While many people would like to stay in their homes as they age, it’s not always possible or practical. For example, your current home may be on two or more floors, which could be difficult for someone with mobility issues. It may be too large to maintain or be too far from the activities or people you love. 

Regardless of the reason, if you know you’ll need to move later in life, you may want to start thinking about where you’ll want to live, so you can make it part of your financial plan going forward. After all, a solid financial plan with your whole life in mind will give you more flexibility and control as you age. Below are a few factors to consider.


Your lifestyle and the quality of life you want
Think about the type of lifestyle you want as you age, the activities you enjoy and what location might be a good fit for you. If you like going out, consider a city with lots of entertainment and dining options. If you love the outdoors, you may want to live in a part of the country with a temperate climate and activities you can enjoy that are within your budget. Staying active is a key to enjoying a long life, so anything you can do to prolong your active years is helpful.


Cost of Living
Your cost of living can differ tremendously from state to state and even town to town. If you’ve put together a retirement budget, you’ll know approximately how much you can afford to spend. Look at houses in the area, find out how much utilities, home repairs and other typical living expenses cost on average — and how much they’ve increased in years past.


Retiree Taxes 
Different parts of the country are considered more “tax-friendly” for retirees than others. Before moving to a community, find out how much people will typically pay in property, sales, and income tax, if any. Since more than half of all retirees rely on Social Security for more than 50% of their income,1  it’s also important to consider how Social Security benefits are taxed in your state.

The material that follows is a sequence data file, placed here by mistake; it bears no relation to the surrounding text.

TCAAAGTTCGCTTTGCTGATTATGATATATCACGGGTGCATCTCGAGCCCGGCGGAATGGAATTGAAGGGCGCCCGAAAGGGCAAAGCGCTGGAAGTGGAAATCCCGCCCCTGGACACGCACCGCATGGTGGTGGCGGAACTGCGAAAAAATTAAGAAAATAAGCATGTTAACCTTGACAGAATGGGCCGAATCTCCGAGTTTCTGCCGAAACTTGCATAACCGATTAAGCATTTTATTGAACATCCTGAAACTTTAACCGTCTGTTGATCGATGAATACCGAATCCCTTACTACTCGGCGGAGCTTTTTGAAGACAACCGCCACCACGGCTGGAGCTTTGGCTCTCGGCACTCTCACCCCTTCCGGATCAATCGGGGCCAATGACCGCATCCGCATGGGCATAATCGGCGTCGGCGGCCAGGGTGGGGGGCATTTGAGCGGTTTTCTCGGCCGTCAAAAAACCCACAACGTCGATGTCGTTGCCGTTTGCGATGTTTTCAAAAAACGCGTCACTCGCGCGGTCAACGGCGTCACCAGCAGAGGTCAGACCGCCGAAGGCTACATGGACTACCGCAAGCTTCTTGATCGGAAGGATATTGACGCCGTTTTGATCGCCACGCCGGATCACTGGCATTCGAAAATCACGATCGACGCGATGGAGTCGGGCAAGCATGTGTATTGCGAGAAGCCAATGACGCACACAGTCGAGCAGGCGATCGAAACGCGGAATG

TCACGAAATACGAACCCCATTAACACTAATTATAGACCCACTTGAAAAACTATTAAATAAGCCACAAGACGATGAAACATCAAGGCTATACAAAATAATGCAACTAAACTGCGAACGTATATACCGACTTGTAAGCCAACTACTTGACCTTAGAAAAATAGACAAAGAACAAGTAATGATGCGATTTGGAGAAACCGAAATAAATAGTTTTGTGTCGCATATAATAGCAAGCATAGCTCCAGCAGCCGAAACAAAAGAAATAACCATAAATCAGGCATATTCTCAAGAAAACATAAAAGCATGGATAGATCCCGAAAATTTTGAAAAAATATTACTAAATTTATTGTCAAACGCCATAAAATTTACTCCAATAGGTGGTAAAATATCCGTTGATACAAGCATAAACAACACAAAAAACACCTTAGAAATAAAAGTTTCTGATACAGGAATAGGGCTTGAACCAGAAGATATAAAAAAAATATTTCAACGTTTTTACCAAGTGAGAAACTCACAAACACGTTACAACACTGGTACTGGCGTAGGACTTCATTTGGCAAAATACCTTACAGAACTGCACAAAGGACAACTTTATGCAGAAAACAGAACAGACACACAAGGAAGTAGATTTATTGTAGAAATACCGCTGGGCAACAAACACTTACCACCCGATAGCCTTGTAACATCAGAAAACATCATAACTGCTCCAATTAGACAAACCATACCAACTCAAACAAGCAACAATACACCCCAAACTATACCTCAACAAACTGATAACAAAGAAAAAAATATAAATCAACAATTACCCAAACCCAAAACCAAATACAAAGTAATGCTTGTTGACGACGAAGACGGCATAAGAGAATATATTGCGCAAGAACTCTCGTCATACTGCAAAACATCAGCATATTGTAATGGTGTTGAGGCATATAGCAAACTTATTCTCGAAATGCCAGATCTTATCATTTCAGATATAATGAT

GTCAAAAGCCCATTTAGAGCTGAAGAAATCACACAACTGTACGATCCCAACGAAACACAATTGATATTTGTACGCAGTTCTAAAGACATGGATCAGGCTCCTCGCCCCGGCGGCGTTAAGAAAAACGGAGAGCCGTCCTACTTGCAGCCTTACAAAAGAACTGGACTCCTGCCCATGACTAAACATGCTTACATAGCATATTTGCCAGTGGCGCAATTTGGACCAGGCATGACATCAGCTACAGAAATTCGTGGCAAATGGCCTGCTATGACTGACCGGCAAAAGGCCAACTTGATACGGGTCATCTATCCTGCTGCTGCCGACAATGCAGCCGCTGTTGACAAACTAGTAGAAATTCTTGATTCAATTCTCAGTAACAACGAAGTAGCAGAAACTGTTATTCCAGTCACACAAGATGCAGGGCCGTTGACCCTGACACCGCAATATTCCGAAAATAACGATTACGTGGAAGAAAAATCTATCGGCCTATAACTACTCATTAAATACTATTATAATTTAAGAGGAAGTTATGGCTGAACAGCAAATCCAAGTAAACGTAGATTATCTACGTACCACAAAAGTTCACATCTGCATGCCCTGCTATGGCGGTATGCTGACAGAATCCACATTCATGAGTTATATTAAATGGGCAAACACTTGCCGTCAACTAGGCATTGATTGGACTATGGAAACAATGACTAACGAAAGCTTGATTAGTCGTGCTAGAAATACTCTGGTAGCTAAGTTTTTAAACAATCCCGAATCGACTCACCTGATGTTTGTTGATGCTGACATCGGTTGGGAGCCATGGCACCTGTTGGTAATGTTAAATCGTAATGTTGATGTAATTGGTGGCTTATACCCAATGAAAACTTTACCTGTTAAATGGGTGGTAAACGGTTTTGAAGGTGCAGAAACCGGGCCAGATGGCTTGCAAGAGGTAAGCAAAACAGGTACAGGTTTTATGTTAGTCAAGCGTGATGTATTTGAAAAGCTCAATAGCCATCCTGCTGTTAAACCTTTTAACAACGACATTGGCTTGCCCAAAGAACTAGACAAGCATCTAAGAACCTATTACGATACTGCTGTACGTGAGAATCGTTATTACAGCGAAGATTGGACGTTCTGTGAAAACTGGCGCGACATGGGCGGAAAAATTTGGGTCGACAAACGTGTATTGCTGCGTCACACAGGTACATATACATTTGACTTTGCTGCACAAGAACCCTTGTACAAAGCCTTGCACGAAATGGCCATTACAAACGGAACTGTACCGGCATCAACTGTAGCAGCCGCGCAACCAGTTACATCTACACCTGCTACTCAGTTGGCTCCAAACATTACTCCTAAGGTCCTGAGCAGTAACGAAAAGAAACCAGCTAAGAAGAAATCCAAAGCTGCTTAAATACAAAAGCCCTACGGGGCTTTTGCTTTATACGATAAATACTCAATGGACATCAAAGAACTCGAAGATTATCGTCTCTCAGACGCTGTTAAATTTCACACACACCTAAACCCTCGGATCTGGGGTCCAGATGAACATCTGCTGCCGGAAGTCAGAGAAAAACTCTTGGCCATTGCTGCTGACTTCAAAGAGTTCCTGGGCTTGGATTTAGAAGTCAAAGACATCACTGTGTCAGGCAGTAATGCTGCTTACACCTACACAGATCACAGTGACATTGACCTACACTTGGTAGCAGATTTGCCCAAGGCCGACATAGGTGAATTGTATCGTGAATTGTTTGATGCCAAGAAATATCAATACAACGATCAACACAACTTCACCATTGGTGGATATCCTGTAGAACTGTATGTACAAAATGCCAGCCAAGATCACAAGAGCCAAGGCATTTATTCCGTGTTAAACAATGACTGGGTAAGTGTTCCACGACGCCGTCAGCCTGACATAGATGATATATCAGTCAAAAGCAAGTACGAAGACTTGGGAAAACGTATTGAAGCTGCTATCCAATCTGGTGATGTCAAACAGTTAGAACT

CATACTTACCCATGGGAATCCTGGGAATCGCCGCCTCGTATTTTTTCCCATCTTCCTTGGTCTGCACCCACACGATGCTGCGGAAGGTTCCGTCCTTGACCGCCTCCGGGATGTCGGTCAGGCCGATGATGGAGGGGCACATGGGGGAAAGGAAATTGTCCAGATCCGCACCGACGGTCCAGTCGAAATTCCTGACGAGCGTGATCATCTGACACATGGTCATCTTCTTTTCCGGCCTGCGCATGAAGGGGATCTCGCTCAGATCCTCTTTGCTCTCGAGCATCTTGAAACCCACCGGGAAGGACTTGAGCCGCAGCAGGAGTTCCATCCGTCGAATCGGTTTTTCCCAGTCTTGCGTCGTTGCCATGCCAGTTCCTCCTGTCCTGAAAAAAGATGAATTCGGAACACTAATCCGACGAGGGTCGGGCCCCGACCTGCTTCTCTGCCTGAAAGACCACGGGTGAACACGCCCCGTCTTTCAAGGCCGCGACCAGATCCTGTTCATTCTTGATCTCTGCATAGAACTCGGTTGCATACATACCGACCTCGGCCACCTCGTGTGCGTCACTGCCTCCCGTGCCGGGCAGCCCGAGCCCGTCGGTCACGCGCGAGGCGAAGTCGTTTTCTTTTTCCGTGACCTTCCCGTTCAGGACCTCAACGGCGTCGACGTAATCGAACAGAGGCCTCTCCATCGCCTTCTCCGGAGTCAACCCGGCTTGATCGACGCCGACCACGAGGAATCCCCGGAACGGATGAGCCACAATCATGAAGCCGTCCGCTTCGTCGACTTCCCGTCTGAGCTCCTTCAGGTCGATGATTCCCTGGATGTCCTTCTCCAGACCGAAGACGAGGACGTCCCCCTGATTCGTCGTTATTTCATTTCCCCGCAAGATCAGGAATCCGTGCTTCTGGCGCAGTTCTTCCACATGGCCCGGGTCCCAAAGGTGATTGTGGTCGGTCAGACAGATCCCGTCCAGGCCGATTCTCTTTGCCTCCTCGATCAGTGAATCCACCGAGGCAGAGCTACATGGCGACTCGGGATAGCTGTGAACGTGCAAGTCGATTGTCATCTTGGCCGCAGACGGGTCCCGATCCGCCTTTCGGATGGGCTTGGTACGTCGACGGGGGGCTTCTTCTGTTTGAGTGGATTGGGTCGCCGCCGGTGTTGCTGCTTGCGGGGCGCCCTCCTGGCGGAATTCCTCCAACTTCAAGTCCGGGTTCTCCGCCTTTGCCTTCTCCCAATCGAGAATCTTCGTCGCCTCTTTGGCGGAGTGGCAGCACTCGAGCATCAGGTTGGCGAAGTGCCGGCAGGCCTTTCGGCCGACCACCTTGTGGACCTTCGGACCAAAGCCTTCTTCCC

As you age, you may want to live in a more moderate climate, with less snow to shovel and fewer weather events to deal with. Think about the type of climate you’d enjoy most and see if it lines up with your finances and other needs. Where you live can make a big difference in your activity and engagement levels with others and within your community.


Job Market
Just because you’re retiring, it doesn’t necessarily mean you’ll want to exit the workforce entirely. Look at the opportunities for part-time, full-time and charity work in your community of choice. Consider how many jobs are available in the area and how much they pay. If you would like to start a new business when you retire, check out the resources available for small businesses and entrepreneurs.


Access to Health Care
As much as we might want to deny it, we will all need more health care as we get older. That means you’ll need easy access to quality healthcare providers, hospitals and services in your community. Will you rely on family and friends to take care of you? If so, you’ll need to be close to them. Also, consider ancillary health services, such as massage therapy, physical therapy and other services you might want to use.


The Happiness Factor
Sometimes, a community just speaks to you. You walk down Main Street and just love the atmosphere. Since your happiness is important, especially as you age, if you can find a place that brings you joy — and is within the scope of what you need and can afford — you might want to consider putting down stakes and staying there.


GE-3125275 (06/2020) (Exp. 06/2022)

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